to be readv for the Blue Grass Fair.
when in some manner the boards lead
ing to the car pens slipped, pinioning
the right hind leg of the animal,
badly la3cerating the member. It is
the intention of her owners to exhibit
ner in tne $a.uuu coic sraKe at tne iair'
today and it is btobable her injury'wiil
lessen the chances for the blue tie.
The colt is pronounced by expert
horsemen to be the finest specimen
ever seen in the show ring and bar
ring the accident would have made
great show at the Lexington fair.
However, her owners will try for the
big stake today aeainst twenty-seven
Woman In a New Sphere.
Harry Booth gasped, Jimmy Russell
stared, Jimmy Roland rubbered and
all the other employes of the Paris
Distilling Company;wonderedas they
watched Miss May me Pixley," of Jeff
ersonville, Ind. paint the 110 foot
smoke stack of the distillery last
Thurs ay. The young lady, who is
quite pretty, donned a suit of bloom
ers, and'af ter rigging up her own scaf
old. proceeded to paint the mammoth
stack up one side and down on the
Miss Pixley is the daughter of Mr.
Wm. Pixley, of Jeffersonville. who has
been engaged in the dangerous task of
painting smoke 'stacks, bridges, etc.,
fur a number of years. His pretty
daughter has been engaged with him
on a number of difficult jobs, including
tne painting oi tne new nign mi.igp
on "the Southern road. The wotri
"fear" is rot in her vocabulary, and
as she plied the brush from her slender
scaffold over a hundred feet in the air.
occasionally waving at the spectators
who tremblingly watched her from be
low, she presented a spectacle interest
ing, to say the least.
The Funeral of Mr.
The funeral of Mr. Clifton Jefferson
McLear, who died in this city Wednes
day evening, August 7, just as the
shades of night were falling, was held
at the Baptist chruch, Friday after
noon, at half-past three o'clock.
The church was filled with represen
tatives of all denominations in the
city, friends of this Christian man and
his faithful wife, who, sincecoming to
Pana about twelve jears ago, -have
won the love and respect of the entire
community by their upright business
methods, their devotion to the cause of
righteousness, and to each other.
It was a source of regret that the
pastor of the church, Rev. E. M.
Lightfoot," couldjiot be present upon
this occasion to offer his tribute of
love and respect to the Christian char
acter of Mr. McLear, whom he loved
as a brothre, and to whom he minister
ed so tenderly during the long, weary
months of illness.
In his absence, Rev.Geo. W. Clark,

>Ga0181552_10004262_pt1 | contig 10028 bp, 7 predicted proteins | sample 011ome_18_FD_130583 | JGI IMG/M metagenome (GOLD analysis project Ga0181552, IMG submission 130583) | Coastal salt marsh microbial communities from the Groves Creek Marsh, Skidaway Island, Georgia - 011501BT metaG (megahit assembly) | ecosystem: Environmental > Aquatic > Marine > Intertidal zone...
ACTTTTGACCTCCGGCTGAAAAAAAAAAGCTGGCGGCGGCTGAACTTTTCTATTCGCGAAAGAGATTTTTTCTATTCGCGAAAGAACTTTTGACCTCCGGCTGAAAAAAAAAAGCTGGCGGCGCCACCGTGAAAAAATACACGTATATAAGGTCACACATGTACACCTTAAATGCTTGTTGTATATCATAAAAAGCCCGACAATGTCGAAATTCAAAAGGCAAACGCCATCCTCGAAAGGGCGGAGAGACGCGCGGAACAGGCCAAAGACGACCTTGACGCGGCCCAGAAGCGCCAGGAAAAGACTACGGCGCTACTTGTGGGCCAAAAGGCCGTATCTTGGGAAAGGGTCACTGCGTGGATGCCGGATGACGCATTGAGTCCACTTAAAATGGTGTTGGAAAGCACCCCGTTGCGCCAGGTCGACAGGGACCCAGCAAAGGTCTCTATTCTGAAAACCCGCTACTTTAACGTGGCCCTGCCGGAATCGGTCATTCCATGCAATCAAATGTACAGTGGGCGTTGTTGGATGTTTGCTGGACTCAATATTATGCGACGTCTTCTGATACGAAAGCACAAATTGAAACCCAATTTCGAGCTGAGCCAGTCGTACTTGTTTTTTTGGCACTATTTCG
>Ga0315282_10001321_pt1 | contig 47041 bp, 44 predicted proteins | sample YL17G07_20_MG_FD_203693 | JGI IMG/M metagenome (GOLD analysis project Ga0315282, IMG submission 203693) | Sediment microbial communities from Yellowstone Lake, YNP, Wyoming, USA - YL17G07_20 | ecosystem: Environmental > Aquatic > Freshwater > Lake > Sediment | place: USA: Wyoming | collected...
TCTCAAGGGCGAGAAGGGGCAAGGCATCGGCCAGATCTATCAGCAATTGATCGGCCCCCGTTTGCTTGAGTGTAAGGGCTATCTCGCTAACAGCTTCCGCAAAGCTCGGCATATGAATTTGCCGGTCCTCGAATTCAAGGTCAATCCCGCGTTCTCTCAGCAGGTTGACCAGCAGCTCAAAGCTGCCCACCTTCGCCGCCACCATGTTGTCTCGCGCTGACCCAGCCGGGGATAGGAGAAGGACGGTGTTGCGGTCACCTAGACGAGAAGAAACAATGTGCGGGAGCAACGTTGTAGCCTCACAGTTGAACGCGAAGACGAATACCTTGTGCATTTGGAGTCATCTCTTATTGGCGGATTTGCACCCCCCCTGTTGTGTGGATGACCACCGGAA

of Henderson, Ky., who during his pas
torate of the Pari3 church, endeared
himself to Mr. and Mrs. McLear, cm
ducted the service. He read appropri
ate Scripture lessons from the XV
chapter of I Corinthians and from the
Book of Revelations, in reference to
the new creature, the new abode and
the new conditions of the saints after
death. His text was from Job 14-14
"If a man die shall he live again?"
A singular coincidence was that this
was the same passage of Scriptre used
at the funeral of ;Mr. McLear's little
daughter twenty-seven years ago, and
was selected by Bro. Clark without
this knowledge., The speaker dwelt
upon the immortality of the human
soul as taught in God's word, and said
that the soul and body are distinct, the
body being the dwelling place of the
soul until time for their separation,
when the body returns to dust, and the
soul, purified and made perfect through
suffering, to the God who gave it.
Rev. Clark then paid a high tribute
to the Christian life and character of
Mr. McLear, saying that it was emi
nently proDer for the chucrh and the
community to pause and honor the
memory of a Christian man, such as
this one, who in his life en.ioyed a
good name, a good reputaion with all
who knew him.
His intergity. his uprightness were
above reproach and he was always
true to his convictions. He was one of
the be-t known and most ponular hotel
men in Kentucky, and in his chosen
business stood as a monument of un
swerving fidelity to principle. His
methods may have been uniuqe, but he
was above conducting that business
along the lines usually followed he
would permit no objectionable lan
siuage. no unbecoming conduct. He
himself was uniformly courteous, pure
and chaste in his conversation and con
duct, and eneavored to require the
same fiom thosa who frequented his
place of business.
He also refused absolutely to sell
liquor in the hotels which be managed,
although this stand cost him thousands
of dollars, yet he declined to make
any compromise with eil, and was
alwavs true to his temperance princi
ples for the sake ot humanity. In his
very last conversation with his loved
ones only a short time before his voice
was forever hushed, he urged them to
continue the fight for temnerance in
which he had been engaged for more
than thirty years.
Mr. McLear was a man of good
works as well as good man, was kind,
gentle and charitable, contributing
largely to the church, to temperance,
and to everv good cause. He would
never accept remuneration for board
from clergymen, no matter of what
denomination. There was always a
place at his table and in his house for
the minister of God. in any community
where he conducted a hotel. Surely
such a noble man has received a rich
reward, and has been given an "abun
dant entrance into that upper and bet
ter kingdom." ,
The tenderest love and sympathy